In honour of the The South African Defence Force (SADF) and it's achievements 1912 - 1994
A Brief History of the South African Defence Force (SADF) 1912 - 1994 Part 1 Part 2
The ANC and Umkhonto we Sizwe (MK), the militant wing of the ANC were never in the position to defeat the
SADF and to overthrow the "Apartheid government."
Image 1: The Union Buildings on Meintjies Kop in Pretoria. The cornerstone was laid in November 1910. The buildings
were completed in 1913.
Image 2: General Louis Botha. Learn more: The Union Buildings, National Monument of Reconciliation and Union
Why the ANC confronted the South African government
The Union of South Africa came into being on 31 May 1910. The parliamentary membership limited to whites only
sent out a clear signal that the Union was not prepared to accommodate blacks. Racial segregation and white
supremacy were to continue. "Left out in the cold" blacks founded The African National Congress (ANC) on
8 January 1912 in Bloemfontein to uphold the interests of blacks and defend their rights by peaceful means.
More controversial issues sending shockwaves into the black communities followed over the years:
Legislation passed in 1913 restricted black land ownership to 13 percent of South Africa's total area, Apartheid -
a policy of racial segregation was introduced after the 1948 election, seperate development came - blacks were
forcefully removed to other areas and so called homelands were created.
This never silenced the ANC - over the years they fought racism and oppression, organising mass resistance and
mobilising the international community.
Following protests in 1960 and the Sharpeville massacre, the banning of the ANC and PAC from political activity;
the ANC took up the armed struggle against the S.A government and apartheid.
The ANC's military wing Umkhonto we Sizwe (MK)"Spear of the Nation" was formed in 1961.
It's first leader was Nelson Mandela (Image) who concentrated on targeting and sabotaging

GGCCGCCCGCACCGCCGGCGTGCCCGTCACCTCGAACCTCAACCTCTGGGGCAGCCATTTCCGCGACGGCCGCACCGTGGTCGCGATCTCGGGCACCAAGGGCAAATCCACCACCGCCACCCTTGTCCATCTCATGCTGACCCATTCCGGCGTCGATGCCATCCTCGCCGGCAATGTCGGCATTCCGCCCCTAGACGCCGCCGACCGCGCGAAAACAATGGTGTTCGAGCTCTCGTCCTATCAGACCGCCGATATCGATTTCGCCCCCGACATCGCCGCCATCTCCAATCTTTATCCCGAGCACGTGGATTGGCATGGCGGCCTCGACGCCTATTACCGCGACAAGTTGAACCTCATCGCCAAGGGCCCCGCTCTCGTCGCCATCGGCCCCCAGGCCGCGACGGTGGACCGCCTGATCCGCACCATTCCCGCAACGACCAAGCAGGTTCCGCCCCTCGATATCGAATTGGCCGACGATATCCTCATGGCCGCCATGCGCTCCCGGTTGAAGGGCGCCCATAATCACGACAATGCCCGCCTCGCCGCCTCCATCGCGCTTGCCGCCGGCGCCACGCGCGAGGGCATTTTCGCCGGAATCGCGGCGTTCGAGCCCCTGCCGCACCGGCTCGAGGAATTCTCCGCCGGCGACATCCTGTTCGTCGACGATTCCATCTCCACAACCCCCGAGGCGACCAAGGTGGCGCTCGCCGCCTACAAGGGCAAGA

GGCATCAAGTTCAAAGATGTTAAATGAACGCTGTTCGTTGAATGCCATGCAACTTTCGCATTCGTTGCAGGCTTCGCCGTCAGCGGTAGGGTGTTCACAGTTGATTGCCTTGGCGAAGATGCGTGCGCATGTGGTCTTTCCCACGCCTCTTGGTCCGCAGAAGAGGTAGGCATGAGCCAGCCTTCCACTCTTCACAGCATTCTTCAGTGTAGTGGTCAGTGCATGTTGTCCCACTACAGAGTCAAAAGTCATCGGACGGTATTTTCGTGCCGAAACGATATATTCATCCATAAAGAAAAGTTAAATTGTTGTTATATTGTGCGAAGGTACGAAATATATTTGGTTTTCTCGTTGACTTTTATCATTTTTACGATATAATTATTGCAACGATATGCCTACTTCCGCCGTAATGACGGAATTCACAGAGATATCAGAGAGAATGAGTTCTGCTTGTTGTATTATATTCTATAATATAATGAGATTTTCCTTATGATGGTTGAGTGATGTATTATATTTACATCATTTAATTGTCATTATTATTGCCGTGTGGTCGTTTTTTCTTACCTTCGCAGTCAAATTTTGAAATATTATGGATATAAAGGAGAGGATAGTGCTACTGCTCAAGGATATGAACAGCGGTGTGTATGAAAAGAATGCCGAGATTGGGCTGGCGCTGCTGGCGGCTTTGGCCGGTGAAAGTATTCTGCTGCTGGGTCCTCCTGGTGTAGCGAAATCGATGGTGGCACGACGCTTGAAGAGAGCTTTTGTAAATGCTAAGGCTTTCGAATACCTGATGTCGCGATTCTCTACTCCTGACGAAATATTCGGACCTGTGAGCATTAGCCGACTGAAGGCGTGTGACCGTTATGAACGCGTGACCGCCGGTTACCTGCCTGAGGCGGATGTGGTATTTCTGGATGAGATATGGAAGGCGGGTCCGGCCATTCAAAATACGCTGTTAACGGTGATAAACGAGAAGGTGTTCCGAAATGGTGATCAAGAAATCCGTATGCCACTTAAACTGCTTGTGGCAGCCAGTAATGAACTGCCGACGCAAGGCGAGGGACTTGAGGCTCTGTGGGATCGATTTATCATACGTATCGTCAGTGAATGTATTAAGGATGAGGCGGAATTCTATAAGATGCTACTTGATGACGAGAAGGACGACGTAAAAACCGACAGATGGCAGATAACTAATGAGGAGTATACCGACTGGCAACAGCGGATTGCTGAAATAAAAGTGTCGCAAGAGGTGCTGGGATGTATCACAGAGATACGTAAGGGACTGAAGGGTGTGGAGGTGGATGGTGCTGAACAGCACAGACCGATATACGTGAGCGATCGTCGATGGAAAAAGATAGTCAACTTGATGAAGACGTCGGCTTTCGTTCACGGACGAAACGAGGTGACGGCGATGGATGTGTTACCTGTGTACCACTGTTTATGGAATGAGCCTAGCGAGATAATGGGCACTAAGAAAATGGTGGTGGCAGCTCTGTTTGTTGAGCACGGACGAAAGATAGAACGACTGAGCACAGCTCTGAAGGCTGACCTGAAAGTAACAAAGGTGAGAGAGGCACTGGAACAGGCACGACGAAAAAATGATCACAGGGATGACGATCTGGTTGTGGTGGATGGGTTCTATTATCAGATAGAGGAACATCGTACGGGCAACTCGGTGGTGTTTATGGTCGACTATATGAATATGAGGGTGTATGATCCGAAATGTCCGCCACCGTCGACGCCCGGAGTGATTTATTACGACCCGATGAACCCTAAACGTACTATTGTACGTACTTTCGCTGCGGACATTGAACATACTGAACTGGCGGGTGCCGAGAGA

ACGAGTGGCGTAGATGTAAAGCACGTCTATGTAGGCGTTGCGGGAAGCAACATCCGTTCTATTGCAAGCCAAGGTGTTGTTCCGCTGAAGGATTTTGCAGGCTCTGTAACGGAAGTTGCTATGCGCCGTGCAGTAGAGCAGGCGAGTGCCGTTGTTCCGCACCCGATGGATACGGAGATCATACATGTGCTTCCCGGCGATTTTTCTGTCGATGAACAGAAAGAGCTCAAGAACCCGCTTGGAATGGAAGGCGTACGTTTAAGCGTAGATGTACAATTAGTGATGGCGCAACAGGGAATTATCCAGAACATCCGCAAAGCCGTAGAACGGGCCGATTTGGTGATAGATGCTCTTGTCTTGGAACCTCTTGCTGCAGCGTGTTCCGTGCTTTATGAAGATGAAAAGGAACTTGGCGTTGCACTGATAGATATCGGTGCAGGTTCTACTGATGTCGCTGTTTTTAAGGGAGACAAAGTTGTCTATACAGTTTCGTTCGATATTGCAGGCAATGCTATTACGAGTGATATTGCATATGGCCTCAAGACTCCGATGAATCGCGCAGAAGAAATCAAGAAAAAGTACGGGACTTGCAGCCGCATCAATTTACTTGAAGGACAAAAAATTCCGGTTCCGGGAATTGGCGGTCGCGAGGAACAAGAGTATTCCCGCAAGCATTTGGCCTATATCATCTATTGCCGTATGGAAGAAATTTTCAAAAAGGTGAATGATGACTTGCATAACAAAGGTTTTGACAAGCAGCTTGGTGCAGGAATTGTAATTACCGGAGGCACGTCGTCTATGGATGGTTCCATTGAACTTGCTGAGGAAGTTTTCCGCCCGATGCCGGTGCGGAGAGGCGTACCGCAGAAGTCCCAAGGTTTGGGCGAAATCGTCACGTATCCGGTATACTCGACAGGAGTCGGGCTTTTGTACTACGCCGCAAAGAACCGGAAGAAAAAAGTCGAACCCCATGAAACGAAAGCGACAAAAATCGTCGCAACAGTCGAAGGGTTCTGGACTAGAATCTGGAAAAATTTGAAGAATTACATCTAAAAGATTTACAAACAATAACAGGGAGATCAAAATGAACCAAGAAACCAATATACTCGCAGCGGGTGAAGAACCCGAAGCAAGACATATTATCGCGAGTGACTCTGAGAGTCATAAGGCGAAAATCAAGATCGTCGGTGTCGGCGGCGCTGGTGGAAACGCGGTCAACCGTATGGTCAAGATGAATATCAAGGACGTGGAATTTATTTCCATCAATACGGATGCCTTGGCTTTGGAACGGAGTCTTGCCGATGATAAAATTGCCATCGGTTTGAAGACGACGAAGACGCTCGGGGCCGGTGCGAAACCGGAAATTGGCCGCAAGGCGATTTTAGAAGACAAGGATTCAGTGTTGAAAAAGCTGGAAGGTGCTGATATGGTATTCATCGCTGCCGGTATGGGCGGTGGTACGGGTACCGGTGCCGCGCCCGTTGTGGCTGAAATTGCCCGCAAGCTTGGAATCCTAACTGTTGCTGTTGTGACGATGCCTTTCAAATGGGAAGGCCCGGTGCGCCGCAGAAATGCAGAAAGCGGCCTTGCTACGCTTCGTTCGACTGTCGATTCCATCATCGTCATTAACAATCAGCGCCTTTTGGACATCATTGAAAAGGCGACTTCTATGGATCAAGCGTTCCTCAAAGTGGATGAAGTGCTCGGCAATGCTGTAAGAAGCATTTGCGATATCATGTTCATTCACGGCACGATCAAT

During the 1970s and 1980s the ANC leadership in exile under Oliver Tambo targeted Apartheid
government leadership, command and control, secret police, and military-industrial complex
assets and personnel in decapitation strikes, targeted killings, and guerilla actions such as bomb
explosions in facilities frequented by military and government personnel.
Terrorist attacks on innocent civilians
A number of civilians were killed in ANC attacks. Examples of these include the Amanzimtoti
bombing, the Sterland bomb in Pretoria, the Wimpy bomb in Pretoria, the Juicy Lucy bomb in
Pretoria and the Magoo's bar bombing in Durban.ANC acts of sabotage aimed at government institutions included the
bombing of the Johannesburg Magistrates Court, the attack on the Koeberg nuclear power station, the rocket attack
on Voortrekkerhoogte in Pretoria, and the 1983 Church Street bombing in Pretoria, which killed 16 and wounded 130.
Despite external aid in it's many forms (included financial aid contributions to this organisation by countries such as
Sweden, Norway, The Netherlands and Austria; training in ANC friendly countries and training offered by Cuba,
Czechoslovakia, East-Germany, Angola, Communist China, Egypt, Ethiopia, Zambia and Mozambique; equipment
(weapons, etc) from the USSR, East Germany and Czechoslovakia; internal and international protests gearing up
considerably - the ANC and Umkhonto we Sizwe (MK) struggled to achieve it's ultimate goal.
South Africa cripled the ANC, the MK and it's operations to a very large extent.
South Africa and the SADF had the infrastructure and strategies in place to deal with the ANC, MK and co,
it's structures, terrorist actions and movements
*Commando units, of course, had a major role to play in South Africa's rural, urban, and industrial areas. Their functions
included area defense, anti-terrorist actions and some other services.